2012 has already come to be known as a year I will remember. The day I have been training and racing for my whole life arrived as I secured a contract with a continental team, Marco Polo, in Europe. So, with my ticket booked for the Netherlands, South African championships was to be my last race before my departure.
The event was the final step in my preparation for the European season with Marco Polo and I was determined to perform well, especially in the under 23 category. I had carefully planned my training and was hoping for the first hint of form to arrive perfectly upon my arrival in Nelspruit. I had done the training, spent the hours on both the road bike and time trial bike, and I was eager and ready for the races.
However, without even knowing it I had already ruined my chances of this over the previous 2 days. Sometimes, no matter how many times you have done a race you somehow overlook the small things and, as always, these things count.
THE TIME TRIAL
I started the 40km TT and immediately knew I was running on empty…a long day of traveling the day before, a very average warm up, and I was without my normal mental preparation all meant that I was just plain slow. Did you know, in the world of equestrian the term “green” is used to describe a horse or rider that is either untrained or has just started training. Maybe it was because I grew up with two sisters who rode equestrian…maybe it was the horse box start house…in any case, I was feeling a little “green.”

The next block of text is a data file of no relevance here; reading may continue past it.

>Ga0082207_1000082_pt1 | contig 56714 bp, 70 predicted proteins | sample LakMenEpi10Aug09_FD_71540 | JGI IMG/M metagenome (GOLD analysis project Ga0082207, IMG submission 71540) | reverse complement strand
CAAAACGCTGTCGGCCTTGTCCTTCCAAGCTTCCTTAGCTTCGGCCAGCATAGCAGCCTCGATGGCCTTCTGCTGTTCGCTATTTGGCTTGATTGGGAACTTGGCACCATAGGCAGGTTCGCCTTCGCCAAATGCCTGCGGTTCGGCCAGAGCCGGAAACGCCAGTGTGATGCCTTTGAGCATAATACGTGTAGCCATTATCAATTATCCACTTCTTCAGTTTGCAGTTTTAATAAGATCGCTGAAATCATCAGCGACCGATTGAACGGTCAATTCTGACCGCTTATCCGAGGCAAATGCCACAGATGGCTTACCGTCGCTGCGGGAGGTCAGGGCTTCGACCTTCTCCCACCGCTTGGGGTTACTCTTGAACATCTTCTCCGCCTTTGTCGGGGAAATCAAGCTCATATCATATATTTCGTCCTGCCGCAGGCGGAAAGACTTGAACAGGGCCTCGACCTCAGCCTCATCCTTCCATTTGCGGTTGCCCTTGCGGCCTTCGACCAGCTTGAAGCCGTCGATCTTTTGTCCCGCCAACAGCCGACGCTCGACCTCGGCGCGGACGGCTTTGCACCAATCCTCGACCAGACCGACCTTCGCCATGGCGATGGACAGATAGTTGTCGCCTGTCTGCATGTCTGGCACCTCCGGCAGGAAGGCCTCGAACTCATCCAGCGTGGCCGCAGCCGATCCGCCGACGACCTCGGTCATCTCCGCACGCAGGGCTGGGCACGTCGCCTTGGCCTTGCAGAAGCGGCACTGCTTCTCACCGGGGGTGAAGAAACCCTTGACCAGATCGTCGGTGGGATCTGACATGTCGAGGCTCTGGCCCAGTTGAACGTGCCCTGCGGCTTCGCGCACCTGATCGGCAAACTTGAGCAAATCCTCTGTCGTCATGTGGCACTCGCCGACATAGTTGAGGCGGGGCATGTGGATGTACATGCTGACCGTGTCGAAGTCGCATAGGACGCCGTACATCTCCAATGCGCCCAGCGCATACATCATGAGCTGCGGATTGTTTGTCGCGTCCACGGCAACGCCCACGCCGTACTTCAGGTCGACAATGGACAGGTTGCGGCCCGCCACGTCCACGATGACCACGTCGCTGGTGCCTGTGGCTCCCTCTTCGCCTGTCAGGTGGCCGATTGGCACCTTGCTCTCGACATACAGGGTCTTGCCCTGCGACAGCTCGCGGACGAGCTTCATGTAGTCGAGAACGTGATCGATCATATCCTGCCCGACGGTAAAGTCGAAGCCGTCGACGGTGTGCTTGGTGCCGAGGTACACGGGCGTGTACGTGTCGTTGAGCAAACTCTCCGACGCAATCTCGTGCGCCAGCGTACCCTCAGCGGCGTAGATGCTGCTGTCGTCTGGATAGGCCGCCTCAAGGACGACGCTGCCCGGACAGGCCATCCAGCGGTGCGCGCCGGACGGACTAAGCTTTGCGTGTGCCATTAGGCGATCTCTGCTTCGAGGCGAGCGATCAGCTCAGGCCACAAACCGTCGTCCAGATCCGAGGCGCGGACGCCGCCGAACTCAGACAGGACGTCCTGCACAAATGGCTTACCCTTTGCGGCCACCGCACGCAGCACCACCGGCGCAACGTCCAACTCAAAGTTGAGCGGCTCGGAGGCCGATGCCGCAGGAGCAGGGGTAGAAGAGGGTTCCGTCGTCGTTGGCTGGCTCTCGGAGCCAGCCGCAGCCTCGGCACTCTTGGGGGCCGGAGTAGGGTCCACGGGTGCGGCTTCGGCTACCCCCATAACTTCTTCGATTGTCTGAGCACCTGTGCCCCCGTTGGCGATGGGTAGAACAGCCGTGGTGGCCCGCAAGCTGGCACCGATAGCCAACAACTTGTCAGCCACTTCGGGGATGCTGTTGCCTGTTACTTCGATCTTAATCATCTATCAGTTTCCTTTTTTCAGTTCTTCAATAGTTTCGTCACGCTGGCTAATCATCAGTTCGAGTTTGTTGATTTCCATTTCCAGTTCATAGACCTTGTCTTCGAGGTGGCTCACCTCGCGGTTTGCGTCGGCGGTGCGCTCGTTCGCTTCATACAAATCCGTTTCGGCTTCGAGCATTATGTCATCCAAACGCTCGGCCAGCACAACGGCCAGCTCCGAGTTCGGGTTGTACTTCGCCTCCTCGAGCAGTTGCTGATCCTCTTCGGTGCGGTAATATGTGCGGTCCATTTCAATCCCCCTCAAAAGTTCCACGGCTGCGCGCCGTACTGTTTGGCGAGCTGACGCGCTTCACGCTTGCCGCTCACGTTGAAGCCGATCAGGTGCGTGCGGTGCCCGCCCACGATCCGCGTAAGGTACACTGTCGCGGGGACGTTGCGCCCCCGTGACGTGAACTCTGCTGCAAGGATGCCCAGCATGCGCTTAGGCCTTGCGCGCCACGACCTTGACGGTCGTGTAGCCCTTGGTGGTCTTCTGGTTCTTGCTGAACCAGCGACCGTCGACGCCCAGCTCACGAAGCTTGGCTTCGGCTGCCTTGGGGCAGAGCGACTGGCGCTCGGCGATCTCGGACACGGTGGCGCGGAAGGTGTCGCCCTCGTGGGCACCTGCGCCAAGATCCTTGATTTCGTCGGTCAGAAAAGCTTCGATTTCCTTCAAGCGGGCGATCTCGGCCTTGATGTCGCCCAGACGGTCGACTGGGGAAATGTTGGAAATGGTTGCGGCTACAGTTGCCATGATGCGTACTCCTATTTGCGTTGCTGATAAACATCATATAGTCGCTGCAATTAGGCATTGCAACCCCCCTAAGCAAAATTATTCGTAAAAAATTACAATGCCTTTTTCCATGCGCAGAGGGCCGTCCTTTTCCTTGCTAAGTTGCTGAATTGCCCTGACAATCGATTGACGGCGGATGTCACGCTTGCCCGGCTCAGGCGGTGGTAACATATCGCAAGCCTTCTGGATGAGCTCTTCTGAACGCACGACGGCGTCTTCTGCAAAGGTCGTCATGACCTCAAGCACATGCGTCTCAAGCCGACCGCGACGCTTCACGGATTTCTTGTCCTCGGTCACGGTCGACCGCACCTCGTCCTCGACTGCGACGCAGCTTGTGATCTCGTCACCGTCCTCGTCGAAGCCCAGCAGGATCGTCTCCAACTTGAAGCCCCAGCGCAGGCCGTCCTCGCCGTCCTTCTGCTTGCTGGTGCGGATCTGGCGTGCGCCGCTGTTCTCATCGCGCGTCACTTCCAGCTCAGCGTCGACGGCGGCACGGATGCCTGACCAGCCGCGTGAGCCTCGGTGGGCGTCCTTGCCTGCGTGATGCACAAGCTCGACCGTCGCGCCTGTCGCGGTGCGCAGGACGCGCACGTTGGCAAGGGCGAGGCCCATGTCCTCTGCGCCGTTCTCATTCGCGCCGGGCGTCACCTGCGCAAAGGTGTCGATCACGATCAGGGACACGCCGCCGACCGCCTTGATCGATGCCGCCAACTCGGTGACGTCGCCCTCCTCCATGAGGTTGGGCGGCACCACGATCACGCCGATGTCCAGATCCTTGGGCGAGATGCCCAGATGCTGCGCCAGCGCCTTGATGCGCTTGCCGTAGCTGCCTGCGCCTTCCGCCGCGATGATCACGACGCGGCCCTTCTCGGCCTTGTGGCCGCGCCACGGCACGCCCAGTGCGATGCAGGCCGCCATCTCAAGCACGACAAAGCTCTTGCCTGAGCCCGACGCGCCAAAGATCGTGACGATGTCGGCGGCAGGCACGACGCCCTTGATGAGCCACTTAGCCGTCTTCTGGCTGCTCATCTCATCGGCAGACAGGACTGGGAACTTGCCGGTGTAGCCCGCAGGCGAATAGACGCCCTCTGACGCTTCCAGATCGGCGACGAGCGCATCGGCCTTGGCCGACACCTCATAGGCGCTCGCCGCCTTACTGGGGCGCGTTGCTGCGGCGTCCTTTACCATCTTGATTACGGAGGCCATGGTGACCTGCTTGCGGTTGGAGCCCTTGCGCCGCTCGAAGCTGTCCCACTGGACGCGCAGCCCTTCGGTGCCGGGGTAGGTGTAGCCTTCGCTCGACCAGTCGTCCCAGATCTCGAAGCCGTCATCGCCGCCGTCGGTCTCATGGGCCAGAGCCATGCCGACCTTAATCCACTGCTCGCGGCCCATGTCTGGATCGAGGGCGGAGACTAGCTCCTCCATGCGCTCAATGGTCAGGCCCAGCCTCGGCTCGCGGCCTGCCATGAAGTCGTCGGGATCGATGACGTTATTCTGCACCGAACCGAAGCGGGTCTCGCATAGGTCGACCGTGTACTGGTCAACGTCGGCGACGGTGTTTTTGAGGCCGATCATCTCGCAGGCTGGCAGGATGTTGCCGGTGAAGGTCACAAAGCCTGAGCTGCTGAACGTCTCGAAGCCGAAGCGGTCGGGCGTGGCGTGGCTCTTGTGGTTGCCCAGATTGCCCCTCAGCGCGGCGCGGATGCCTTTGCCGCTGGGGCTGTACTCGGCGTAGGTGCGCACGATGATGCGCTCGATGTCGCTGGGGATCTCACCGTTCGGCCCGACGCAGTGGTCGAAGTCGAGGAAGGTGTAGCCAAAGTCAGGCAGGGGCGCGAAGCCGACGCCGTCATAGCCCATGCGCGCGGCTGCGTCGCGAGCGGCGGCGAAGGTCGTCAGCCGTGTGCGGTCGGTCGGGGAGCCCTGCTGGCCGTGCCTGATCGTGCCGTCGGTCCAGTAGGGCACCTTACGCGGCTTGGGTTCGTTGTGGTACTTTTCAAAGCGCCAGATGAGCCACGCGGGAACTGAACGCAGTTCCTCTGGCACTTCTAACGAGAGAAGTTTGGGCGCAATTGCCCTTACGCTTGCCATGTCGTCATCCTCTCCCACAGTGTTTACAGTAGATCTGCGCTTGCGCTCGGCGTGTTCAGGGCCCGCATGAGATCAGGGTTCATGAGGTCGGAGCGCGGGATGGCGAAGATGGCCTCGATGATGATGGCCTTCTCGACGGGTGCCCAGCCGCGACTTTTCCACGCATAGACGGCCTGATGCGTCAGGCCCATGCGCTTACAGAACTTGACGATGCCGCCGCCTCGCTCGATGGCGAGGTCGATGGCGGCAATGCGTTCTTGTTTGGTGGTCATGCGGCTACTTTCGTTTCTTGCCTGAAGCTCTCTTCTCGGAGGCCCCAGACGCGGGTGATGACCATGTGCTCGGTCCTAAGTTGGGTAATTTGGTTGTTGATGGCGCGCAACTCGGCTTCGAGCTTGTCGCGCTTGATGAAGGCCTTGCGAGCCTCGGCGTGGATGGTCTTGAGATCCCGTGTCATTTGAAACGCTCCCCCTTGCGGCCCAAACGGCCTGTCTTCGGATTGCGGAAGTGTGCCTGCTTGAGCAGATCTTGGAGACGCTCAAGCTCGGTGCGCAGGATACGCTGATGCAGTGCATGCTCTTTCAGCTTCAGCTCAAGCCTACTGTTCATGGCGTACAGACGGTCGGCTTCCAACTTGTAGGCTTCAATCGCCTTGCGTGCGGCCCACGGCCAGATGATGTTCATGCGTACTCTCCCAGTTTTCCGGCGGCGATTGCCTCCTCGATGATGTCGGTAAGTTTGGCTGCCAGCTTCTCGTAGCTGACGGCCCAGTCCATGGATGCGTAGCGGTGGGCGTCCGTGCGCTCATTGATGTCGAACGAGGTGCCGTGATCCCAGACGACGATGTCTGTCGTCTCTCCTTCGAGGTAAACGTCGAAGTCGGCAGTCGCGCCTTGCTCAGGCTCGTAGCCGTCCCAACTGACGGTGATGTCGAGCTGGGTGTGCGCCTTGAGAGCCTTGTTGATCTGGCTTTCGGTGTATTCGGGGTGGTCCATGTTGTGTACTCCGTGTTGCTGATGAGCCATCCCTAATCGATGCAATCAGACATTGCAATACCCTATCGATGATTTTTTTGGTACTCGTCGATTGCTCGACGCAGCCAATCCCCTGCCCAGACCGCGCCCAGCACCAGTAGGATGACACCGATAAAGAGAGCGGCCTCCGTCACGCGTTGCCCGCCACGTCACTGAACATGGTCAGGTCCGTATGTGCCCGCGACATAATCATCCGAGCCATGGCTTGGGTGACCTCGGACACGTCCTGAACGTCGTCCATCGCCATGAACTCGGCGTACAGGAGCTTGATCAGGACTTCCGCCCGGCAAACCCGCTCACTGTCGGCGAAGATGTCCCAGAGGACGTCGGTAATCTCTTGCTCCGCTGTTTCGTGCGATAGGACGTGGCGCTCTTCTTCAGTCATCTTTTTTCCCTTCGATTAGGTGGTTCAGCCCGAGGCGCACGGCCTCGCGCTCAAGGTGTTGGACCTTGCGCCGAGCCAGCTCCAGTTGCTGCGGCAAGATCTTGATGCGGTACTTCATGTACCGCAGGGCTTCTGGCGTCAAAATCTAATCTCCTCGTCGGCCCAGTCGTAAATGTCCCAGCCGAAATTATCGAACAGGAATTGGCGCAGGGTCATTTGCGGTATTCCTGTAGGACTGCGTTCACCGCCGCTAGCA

I suffered through the 56min which felt like 2 hours and finished the TT and was fairly beaten by a flying Louis Meintjies, JC Nel, and Myles van Muschenbroek, as well as a few other under 23s. On the positive side, sometimes these thrashings are exactly what you need to remind yourself to go back and do everything properly.
THE ROAD RACE
I relearned my lesson quickly and I arrived on Sunday morning for the 160km road race well and truly prepared.
The road race was always going to be a tough one. We had ridden the route and were prepared for the hammer to be dropped on the climbs, especially, we expected in the first 40km of the course. Oh how wrong we were!
The first two laps were ridden behind Jay Thompson, Robbie Hunter’s sole ally, who paced back the break of day. After 110km done, the break was in sight and as we approached the 5km climb at the beginning of the lap…the hammer dropped.
The bunch splintered into pieces. I rapidly flicked my gear levers to stay at the front but I found myself dropping gears instead of gaining them. I was shelled off the back but I didn’t want to give up, gears were not going to be the reason I was going to drop. With a cadence of 120, life got tough. Luckily, I was able to work with some of the other victims of the acceleration and, madly spinning, we got back. After this effort, my gears seemed to loosen up and I was able to rejoin the bunch at a more comfortable cadence.
With the final climb of the day upon us, Robbie Hunter made his move which turned into the winning break. With no U23’s present in the break my race was still on. We descended down to the start line like wild horses and I prepared myself for the bunch sprint for the under 23 title. For those who have ever seen my sprinting prowess, you will not be surprised to find out that I did not finish on the podium.
I walked away from champs with no results but happy to have ridden with some very talented and accomplished riders…and beaten some of them too! The 160kms was also a great way to finish my preparation for Europe. Not only is there an extra 160km of pure racing in my legs, but I refreshed my drive and relearned some valuable lessons. Holland hier kom ik!!